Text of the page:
Designed to mimic the look of a ship’s boom, the blued-aluminum, retrograde minute hand of the Ulysse Nardin Grand Deck Marine is controlled by a series of nanowires. Crafted from Dyneema fiber (a fabric also used in protective motorcycle gear as well as ship rigging), the wires are virtually invisible and controlled by a pulley system, powered by Ulysse’s in-house developed UN-630 manual-winding movement. In motion, the hand is swept across a unique, translucent blue arc before resetting itself at the turn of every hour. A jumping hour window resides at twelve o’clock and a 60-minute flying tourbillon fills the only negative space cut into the exquisite wood marquetry dial.
Rotonde de Cartier Minute Repeater Mysterious Double Tourbillon
The flying tourbillon floating within the sapphire disc at the ten o’clock position of the Rotonde de Cartier Minute Repeater Mysterious Double Tourbillon is a thing of beauty. A staple of Cartier’s pinnacle timepieces since 2013, the tourbillon rotates once every 60 seconds while the negative space itself also completes an entire rotation every five minutes. Those complications alone are obviously impressive — but this latest Sapphire Cabochon–adorned piece also boasts a minute repeater that has been engineered to ensure each gonged note’s timbre and clarity. To that end, Cartier employs a silent inertia flywheel to preserve the notes’ fullness by governing the speed and striking force exerted. Most impressive, this timepiece also bears the Geneva Seal — a prestigious standard.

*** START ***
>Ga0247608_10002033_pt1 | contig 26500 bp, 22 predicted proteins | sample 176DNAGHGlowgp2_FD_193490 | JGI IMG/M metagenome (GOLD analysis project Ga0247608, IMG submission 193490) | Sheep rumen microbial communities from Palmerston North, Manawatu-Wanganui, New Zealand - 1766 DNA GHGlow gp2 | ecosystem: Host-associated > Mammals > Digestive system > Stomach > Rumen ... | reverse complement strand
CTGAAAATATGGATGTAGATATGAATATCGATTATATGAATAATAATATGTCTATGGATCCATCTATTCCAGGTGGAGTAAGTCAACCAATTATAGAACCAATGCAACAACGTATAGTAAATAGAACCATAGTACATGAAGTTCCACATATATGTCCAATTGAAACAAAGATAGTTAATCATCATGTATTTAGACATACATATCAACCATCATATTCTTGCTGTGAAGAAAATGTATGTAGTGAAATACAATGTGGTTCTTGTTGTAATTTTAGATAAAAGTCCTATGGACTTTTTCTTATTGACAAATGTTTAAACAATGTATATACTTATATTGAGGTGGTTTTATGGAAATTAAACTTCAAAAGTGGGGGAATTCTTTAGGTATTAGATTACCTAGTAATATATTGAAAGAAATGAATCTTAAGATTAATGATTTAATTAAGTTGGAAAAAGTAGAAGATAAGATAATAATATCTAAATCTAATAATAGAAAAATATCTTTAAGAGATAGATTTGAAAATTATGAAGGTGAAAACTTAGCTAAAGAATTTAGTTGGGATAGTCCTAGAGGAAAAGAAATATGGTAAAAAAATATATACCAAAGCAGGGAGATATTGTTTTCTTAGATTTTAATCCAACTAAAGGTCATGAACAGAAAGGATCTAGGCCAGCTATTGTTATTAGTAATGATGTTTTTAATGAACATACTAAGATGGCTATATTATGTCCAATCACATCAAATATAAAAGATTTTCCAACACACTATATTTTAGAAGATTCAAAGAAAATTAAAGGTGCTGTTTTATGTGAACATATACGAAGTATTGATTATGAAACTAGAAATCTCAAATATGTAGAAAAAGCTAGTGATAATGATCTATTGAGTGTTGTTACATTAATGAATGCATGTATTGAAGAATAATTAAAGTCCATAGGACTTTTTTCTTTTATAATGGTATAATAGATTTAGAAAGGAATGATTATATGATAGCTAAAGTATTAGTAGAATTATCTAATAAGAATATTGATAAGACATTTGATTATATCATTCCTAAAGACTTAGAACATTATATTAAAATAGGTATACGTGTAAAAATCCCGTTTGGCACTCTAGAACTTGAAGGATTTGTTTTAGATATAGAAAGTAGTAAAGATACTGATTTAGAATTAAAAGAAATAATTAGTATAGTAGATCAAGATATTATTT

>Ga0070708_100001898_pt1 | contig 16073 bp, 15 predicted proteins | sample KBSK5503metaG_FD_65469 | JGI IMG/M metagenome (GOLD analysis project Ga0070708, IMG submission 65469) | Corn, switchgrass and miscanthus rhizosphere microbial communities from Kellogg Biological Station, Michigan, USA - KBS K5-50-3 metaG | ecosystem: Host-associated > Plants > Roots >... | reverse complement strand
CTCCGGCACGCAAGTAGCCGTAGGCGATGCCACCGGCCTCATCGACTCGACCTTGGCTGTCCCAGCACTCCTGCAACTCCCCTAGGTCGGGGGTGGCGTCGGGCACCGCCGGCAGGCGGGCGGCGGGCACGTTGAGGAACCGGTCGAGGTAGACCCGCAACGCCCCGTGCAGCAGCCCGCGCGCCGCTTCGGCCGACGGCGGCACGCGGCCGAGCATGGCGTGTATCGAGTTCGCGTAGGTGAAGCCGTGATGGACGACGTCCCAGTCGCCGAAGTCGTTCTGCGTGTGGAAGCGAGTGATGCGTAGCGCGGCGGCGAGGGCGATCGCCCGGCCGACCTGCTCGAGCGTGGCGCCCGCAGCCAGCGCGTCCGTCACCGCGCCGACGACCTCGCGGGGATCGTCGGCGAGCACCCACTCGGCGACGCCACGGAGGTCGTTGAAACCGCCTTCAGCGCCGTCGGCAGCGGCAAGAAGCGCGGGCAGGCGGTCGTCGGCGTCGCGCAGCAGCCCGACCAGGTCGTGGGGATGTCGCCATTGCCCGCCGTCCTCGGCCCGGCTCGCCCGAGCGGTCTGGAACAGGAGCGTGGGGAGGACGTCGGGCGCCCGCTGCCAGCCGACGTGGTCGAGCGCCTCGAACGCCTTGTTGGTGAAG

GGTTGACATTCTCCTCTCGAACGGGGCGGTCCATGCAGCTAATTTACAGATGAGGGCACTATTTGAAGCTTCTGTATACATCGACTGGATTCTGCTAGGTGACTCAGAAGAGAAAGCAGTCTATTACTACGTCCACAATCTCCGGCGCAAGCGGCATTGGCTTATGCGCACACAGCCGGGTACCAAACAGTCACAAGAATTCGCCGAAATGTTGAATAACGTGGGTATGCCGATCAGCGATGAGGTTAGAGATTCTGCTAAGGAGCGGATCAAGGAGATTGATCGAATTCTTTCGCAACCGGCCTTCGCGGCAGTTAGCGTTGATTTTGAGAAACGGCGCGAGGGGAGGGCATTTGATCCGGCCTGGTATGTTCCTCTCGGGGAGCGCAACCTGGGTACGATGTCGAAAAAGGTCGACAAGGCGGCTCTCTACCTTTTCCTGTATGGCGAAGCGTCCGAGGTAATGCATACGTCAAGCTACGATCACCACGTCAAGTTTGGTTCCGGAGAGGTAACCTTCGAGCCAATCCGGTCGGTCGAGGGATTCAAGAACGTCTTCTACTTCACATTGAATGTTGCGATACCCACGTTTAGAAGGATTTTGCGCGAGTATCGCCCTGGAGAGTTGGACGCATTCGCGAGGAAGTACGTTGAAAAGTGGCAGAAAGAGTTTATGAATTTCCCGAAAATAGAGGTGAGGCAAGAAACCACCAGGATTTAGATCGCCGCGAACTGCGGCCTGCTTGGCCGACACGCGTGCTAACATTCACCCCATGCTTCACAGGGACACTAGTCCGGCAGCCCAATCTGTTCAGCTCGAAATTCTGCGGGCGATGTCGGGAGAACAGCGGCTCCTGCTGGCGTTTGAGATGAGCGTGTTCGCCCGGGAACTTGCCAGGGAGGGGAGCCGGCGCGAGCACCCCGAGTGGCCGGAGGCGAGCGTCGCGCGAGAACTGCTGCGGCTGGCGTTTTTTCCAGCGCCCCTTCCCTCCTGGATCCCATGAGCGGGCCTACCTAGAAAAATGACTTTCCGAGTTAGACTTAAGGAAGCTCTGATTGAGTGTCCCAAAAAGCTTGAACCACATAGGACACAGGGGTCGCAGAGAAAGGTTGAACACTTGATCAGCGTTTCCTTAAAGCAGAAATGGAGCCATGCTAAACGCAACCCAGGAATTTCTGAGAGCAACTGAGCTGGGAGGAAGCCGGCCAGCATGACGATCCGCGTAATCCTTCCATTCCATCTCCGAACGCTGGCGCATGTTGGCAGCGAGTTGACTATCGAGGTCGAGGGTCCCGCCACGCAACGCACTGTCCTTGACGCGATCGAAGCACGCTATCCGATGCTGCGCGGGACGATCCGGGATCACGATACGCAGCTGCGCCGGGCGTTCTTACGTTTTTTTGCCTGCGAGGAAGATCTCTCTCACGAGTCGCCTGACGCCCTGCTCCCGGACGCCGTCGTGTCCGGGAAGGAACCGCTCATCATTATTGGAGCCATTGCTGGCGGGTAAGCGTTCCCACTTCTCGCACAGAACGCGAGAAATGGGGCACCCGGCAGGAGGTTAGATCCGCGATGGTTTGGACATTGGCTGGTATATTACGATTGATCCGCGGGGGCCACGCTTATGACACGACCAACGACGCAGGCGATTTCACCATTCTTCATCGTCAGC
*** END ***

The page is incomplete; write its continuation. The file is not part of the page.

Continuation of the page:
Panerai Radiomir 1940 Minute Repeater Carillon Tourbillon GMT
The Panerai Radiomir 1940 Minute Repeater Carillon Tourbillon GMT has the unique distinction of being the world’s first watch to offer two minute repeaters: one chimes for the local time, while the other indicates the second time zone marked by the GMT complication. While this level of experimentation with haute horlogerie would be expected from houses such as Patek or Vacheron, it’s a very bold statement from Panerai. Other complexities worth mentioning are the tones with which the repeater chimes, which are tuned in homage to the bell tones heard on ships while at sea. And then there is the tourbillon itself. Unlike traditional mechanisms, the escapement of the P.2005/MR rotates every 30 seconds and does so on a perpendicular axis. This is to secure accuracy, but admittedly it also adds some aesthetic depth. For interested buyers, Panerai is also willing to customize the Carillon to suit tastes (at an additional cost, of course).